Web services flow from JavaOne
- By John K. Waters
JavaOne has arrived early this year, and this week's
annual Sun Microsystems Java jamboree is once again shaping up to be a major
assault on castle Microsoft. Held at San Francisco's Moscone Center, JavaOne
2002 will make the case for Java over Microsoft and .NET as the platform of
choice in the emerging world of Web services,
Sun and Microsoft have long been fierce antagonists,
particularly over Java, and are currently competing head-to-head for the hearts
and minds of Web services developers; as well, there is the court battle in
which Sun alleges that the Redmond, Wash., software maker with anticompetitive
behavior has harmed the development of Java.
Beyond the anti-Microsoft rhetoric, the 2002 conference
promises to yield a host of new products from a host of suppliers, again with a
pronounced emphasis on Web services. Hewlett-Packard Co. is expected to use the
JavaOne platform to unveil the HP Web Services Platform 2. Despite recent
wrangling among its executives over the company's proposed merger with Compaq,
the Palo Alto, Calif.-based computer maker has made its mark in the emerging Web
services world with a new tools suite designed to allow developers to create Web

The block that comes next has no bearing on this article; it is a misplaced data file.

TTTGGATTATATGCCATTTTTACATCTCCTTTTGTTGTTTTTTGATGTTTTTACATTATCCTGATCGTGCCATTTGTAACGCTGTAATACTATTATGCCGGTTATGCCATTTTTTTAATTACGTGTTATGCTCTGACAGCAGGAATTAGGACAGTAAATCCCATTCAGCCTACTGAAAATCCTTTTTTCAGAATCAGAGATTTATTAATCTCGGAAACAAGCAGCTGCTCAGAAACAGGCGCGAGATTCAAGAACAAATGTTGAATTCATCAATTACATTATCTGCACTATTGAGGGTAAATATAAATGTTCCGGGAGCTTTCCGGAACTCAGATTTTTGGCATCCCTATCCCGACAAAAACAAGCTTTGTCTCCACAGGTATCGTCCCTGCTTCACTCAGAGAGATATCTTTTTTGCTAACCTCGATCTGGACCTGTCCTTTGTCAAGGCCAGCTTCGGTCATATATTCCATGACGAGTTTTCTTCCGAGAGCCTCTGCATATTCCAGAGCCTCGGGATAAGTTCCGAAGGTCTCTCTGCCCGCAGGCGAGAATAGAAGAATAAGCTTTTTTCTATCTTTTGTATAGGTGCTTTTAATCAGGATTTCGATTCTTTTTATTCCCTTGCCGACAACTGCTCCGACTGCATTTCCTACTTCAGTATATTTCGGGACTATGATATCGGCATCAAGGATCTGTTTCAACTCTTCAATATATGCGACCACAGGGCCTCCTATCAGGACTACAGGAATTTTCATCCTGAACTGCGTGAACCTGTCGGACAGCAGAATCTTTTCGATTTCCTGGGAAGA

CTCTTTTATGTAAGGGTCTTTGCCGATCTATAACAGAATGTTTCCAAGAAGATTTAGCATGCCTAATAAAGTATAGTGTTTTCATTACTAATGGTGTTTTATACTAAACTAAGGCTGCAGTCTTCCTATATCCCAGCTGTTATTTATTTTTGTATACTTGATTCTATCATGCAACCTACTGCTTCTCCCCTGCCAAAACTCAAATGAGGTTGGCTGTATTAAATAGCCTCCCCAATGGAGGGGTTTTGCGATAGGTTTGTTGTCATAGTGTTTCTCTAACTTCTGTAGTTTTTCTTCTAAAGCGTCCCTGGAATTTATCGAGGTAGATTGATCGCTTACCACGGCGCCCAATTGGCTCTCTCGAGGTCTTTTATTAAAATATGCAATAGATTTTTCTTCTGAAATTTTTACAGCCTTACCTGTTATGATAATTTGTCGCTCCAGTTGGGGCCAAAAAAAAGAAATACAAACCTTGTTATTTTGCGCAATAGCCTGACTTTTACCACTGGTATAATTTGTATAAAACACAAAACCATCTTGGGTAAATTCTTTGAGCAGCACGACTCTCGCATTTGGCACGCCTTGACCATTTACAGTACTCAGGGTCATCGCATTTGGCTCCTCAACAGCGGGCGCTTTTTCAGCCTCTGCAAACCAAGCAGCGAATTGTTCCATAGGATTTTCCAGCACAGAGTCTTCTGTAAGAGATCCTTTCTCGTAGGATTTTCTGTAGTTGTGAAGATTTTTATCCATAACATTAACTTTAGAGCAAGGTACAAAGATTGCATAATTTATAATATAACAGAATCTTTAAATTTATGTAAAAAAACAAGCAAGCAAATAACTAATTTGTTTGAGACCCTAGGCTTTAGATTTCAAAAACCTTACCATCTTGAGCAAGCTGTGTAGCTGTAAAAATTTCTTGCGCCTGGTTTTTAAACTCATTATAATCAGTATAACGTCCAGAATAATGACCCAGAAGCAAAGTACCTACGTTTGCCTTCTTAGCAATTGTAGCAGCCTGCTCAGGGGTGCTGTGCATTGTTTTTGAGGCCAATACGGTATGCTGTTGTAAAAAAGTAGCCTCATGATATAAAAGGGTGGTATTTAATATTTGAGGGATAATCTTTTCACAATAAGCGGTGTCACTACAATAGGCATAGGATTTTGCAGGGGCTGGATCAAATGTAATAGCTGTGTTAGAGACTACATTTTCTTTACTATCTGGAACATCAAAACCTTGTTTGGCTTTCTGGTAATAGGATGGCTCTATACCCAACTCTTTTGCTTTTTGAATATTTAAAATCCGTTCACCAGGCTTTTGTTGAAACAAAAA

services and tie them into Java-based applications on the HP app server. The
suite includes a server for handling SOAP messages and tools for creating
registering them in a UDDI directory.
The growing importance of Web services has influenced
this year's developer sessions, as well. Attendees will find a new Web services
track, with nearly 70 technical sessions and 46 birds of a feather events. (BOFs
are informal gab sessions between attendee developers and Sun software
engineers.) The goal of these sessions is to give developers a leg up in using
the most recent Java APIs with emerging Web services protocols, such as SOAP.
The next-largest track focuses
on J2EE, with 52 sessions and 40 informal meetings.
Last year's event, held in June, drew an estimated 20,000
attendees to Moscone. Event promoters are expecting attendance at this year's
event to equal last year's. The conference runs through Friday.
John K. Waters is a freelance writer based in Silicon Valley. He can be reached